RODALE NEWS, EMMAUS, PA—Back-to-school is a great time to learn to pack a healthy school lunch and easy on-the-go snacks. And to save money, and cut down on the amount of lunch waste you—and your kids—send to the landfill. Unless you're way more organized in the morning than I am, the secret is to spend a little time on the weekends and evenings so each luncher can grab what he or she likes and, in the morning, be out the door in a flash.
My Secret Weapons
The trick to eliminating lunch waste is to find reusable lunch containers, and you don't have to spend a ton on fancy new stuff. A big box of snack-size zip-close plastic bags (these can be reused until they turn cloudy, which means the plastic has started to deteriorate) and a tall stack of four-ounce (½-cup) and eight-ounce (1-cup) glass jelly jars—the kind with two-part lids designed for preserving—are all you'll need.
Load 'Em Up
When my kids were in elementary school, we had the "snack basket," a rectangular basket about four inches deep. Once a week, the kids and I filled dozens of plastic snack bags with healthy snacks, such as nuts, trail mix, dried fruit, cookies, pretzels, homemade peanut butter crackers, and plain whole wheat crackers, and lined them up in the basket along with a selection of granola bars.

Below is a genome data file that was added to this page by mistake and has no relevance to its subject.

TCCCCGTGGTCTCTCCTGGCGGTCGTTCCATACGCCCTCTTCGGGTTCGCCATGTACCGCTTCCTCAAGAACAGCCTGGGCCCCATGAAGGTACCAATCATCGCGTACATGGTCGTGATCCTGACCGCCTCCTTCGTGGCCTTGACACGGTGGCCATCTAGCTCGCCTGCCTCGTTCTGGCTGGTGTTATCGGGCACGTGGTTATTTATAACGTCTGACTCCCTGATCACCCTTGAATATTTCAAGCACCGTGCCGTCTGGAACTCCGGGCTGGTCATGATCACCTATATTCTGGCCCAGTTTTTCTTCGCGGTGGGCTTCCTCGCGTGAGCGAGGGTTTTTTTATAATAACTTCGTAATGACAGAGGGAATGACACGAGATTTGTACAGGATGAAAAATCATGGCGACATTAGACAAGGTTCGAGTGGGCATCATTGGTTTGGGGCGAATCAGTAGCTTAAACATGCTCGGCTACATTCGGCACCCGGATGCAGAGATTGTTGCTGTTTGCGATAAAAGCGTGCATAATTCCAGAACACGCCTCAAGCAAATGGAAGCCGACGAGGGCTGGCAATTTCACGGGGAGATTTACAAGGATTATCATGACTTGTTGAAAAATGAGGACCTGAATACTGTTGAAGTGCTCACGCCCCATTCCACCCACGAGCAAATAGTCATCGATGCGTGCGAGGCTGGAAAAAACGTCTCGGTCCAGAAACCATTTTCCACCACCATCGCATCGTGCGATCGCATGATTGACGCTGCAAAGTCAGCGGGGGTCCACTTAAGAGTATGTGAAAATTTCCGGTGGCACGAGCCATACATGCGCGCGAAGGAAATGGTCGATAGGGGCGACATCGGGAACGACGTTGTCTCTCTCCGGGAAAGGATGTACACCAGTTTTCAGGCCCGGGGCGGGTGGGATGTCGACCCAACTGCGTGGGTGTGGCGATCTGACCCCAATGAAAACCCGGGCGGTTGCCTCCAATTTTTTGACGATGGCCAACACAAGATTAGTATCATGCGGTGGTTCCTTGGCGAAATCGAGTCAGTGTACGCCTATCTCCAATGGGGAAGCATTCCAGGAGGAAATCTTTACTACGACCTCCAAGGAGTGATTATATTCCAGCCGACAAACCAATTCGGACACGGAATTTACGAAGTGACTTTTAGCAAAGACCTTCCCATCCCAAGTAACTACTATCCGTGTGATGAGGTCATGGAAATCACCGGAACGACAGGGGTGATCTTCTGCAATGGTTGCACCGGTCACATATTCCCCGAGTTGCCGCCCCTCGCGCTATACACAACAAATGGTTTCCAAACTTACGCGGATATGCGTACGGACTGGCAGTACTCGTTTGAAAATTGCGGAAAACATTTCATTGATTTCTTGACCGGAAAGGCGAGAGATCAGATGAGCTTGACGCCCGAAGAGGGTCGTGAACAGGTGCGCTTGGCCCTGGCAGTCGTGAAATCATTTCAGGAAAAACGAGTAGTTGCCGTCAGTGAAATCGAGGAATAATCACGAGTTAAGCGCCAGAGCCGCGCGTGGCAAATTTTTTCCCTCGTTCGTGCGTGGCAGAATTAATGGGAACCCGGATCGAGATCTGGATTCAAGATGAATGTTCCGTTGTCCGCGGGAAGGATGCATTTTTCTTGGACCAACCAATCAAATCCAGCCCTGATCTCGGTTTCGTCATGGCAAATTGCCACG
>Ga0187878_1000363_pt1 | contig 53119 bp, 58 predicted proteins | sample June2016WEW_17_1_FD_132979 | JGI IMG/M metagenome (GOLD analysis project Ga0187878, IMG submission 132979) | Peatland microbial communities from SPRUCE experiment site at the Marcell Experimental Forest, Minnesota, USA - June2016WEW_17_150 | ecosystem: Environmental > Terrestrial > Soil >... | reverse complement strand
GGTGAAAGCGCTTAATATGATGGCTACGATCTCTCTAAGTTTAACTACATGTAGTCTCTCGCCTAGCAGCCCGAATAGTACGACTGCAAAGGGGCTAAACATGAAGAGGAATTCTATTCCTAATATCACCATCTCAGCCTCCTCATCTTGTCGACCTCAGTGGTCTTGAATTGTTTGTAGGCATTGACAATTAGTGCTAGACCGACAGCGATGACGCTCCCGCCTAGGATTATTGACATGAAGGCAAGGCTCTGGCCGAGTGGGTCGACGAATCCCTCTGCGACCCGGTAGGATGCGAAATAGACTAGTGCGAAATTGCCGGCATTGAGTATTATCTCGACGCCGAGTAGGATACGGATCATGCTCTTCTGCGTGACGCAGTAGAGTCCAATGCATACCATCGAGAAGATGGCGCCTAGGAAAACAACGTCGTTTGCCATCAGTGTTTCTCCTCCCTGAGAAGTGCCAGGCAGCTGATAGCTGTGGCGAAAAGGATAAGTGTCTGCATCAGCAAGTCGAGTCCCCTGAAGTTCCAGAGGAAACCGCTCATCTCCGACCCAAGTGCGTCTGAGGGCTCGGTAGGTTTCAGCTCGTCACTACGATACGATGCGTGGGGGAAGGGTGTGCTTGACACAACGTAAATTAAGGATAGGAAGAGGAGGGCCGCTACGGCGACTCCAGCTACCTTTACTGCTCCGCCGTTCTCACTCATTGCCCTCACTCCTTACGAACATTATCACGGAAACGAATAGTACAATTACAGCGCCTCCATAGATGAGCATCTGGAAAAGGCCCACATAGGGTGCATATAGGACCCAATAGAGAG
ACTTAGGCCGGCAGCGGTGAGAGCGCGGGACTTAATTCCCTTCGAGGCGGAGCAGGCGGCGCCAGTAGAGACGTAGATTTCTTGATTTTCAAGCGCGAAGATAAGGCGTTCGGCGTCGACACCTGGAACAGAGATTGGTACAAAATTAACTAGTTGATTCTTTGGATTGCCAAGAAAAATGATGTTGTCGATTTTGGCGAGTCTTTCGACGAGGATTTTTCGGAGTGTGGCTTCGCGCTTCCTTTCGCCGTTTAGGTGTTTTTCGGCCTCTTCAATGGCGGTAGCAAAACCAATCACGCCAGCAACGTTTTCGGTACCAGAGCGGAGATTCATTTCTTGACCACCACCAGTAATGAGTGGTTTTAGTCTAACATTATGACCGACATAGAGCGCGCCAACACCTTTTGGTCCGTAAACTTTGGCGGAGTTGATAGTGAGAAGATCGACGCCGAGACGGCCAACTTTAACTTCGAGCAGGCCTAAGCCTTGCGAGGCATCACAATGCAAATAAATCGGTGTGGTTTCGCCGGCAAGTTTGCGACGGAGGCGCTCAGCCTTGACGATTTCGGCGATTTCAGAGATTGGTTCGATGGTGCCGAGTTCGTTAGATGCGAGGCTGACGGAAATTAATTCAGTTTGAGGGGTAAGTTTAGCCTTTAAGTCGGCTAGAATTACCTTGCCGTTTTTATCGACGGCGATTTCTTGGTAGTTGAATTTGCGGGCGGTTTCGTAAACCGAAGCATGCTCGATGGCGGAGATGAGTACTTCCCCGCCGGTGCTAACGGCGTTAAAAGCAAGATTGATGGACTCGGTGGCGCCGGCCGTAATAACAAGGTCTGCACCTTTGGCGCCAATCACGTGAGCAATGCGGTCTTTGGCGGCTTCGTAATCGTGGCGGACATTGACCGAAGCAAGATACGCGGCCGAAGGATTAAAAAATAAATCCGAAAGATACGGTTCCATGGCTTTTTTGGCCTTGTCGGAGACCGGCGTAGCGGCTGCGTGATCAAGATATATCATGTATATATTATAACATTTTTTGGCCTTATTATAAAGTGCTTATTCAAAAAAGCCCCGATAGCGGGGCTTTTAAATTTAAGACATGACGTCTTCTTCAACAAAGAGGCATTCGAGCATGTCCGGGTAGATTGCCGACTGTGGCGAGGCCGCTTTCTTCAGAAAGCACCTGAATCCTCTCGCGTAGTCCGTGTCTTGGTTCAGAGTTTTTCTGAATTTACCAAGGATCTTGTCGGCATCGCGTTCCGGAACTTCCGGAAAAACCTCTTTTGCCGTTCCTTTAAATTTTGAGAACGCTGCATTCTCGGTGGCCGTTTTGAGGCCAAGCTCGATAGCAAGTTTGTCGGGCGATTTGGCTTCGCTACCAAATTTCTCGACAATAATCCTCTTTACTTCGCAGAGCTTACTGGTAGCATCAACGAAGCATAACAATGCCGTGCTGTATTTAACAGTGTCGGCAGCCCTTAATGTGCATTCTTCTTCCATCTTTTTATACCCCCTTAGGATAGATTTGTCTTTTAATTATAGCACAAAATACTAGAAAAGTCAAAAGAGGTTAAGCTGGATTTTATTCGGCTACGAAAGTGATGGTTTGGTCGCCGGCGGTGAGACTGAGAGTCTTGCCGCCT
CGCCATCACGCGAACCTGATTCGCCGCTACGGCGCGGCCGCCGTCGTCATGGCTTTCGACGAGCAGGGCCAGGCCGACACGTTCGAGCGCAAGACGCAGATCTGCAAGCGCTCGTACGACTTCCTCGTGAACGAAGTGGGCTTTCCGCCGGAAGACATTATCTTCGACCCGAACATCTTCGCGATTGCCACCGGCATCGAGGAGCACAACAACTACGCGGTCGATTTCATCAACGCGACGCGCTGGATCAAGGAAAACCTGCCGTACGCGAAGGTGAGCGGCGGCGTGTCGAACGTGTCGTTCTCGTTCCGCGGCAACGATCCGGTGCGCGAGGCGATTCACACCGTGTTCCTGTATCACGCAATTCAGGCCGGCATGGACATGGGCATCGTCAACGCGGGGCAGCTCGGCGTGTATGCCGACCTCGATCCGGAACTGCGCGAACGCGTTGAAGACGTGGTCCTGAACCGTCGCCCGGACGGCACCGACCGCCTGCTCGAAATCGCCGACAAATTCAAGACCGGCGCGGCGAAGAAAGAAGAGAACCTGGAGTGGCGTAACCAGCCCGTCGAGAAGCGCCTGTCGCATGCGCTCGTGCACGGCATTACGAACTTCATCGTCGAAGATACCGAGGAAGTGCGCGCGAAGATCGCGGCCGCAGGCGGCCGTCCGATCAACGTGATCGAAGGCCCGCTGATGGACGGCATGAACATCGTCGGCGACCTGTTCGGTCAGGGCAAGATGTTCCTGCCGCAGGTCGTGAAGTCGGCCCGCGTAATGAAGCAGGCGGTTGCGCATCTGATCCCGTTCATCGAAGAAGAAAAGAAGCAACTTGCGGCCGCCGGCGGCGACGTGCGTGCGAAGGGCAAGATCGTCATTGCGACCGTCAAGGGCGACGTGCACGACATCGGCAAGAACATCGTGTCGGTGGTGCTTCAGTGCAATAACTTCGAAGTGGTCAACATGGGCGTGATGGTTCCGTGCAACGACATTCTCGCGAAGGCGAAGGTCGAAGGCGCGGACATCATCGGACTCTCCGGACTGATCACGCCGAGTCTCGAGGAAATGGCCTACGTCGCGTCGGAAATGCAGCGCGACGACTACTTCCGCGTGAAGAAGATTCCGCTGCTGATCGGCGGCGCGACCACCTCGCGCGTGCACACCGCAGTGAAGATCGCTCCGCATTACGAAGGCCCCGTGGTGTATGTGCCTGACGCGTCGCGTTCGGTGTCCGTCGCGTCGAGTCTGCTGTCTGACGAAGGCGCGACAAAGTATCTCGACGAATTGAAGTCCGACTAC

To do something similar, buy foods in bulk and measure a serving (¼ cup for nuts and such, and two to three medium-size cookies, for instance) into each bag. Bags of fresh veggies (shop the supermarket salad bar, or cut your own), slices of real cheese, and peanut butter and jelly half-sandwiches go in the fridge, as do glass jelly jars filled with pudding (made with organic milk), fresh fruit, fruit gelatin, a dab of ranch dressing (for veggies), hummus, and yogurt (plain organic plus fresh fruit or fruit spread). Four-ounce jars are generally best for kid-size portions of all these things, but if you have an active child who needs more energy, go with the eight-ounce jars.
Published on: August 26, 2009
Updated on: August 25, 2010